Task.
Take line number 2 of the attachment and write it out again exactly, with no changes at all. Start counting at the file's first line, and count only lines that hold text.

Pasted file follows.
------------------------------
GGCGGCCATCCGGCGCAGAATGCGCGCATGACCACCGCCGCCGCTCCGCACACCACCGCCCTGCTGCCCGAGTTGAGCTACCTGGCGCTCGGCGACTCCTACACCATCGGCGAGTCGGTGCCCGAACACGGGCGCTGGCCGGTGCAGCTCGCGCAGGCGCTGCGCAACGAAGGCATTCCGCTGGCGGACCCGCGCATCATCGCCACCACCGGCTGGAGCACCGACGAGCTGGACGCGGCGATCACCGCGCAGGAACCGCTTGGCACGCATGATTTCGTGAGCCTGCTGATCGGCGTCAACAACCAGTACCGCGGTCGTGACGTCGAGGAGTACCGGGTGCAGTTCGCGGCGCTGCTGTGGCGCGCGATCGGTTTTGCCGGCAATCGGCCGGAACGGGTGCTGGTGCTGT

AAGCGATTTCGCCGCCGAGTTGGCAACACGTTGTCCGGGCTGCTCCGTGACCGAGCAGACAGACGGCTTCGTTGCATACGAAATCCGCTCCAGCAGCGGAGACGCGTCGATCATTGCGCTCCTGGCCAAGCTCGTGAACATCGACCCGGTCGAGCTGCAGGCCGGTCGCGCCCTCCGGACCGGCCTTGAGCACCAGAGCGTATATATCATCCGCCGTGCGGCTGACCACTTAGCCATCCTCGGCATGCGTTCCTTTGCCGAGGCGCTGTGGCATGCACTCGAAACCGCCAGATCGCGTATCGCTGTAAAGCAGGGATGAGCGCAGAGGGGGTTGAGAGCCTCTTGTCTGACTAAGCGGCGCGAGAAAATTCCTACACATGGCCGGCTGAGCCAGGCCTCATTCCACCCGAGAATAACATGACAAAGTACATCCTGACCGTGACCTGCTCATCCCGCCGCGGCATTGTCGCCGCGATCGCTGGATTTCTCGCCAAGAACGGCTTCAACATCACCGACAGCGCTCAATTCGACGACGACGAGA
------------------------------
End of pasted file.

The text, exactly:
AAGCGATTTCGCCGCCGAGTTGGCAACACGTTGTCCGGGCTGCTCCGTGACCGAGCAGACAGACGGCTTCGTTGCATACGAAATCCGCTCCAGCAGCGGAGACGCGTCGATCATTGCGCTCCTGGCCAAGCTCGTGAACATCGACCCGGTCGAGCTGCAGGCCGGTCGCGCCCTCCGGACCGGCCTTGAGCACCAGAGCGTATATATCATCCGCCGTGCGGCTGACCACTTAGCCATCCTCGGCATGCGTTCCTTTGCCGAGGCGCTGTGGCATGCACTCGAAACCGCCAGATCGCGTATCGCTGTAAAGCAGGGATGAGCGCAGAGGGGGTTGAGAGCCTCTTGTCTGACTAAGCGGCGCGAGAAAATTCCTACACATGGCCGGCTGAGCCAGGCCTCATTCCACCCGAGAATAACATGACAAAGTACATCCTGACCGTGACCTGCTCATCCCGCCGCGGCATTGTCGCCGCGATCGCTGGATTTCTCGCCAAGAACGGCTTCAACATCACCGACAGCGCTCAATTCGACGACGACGAGA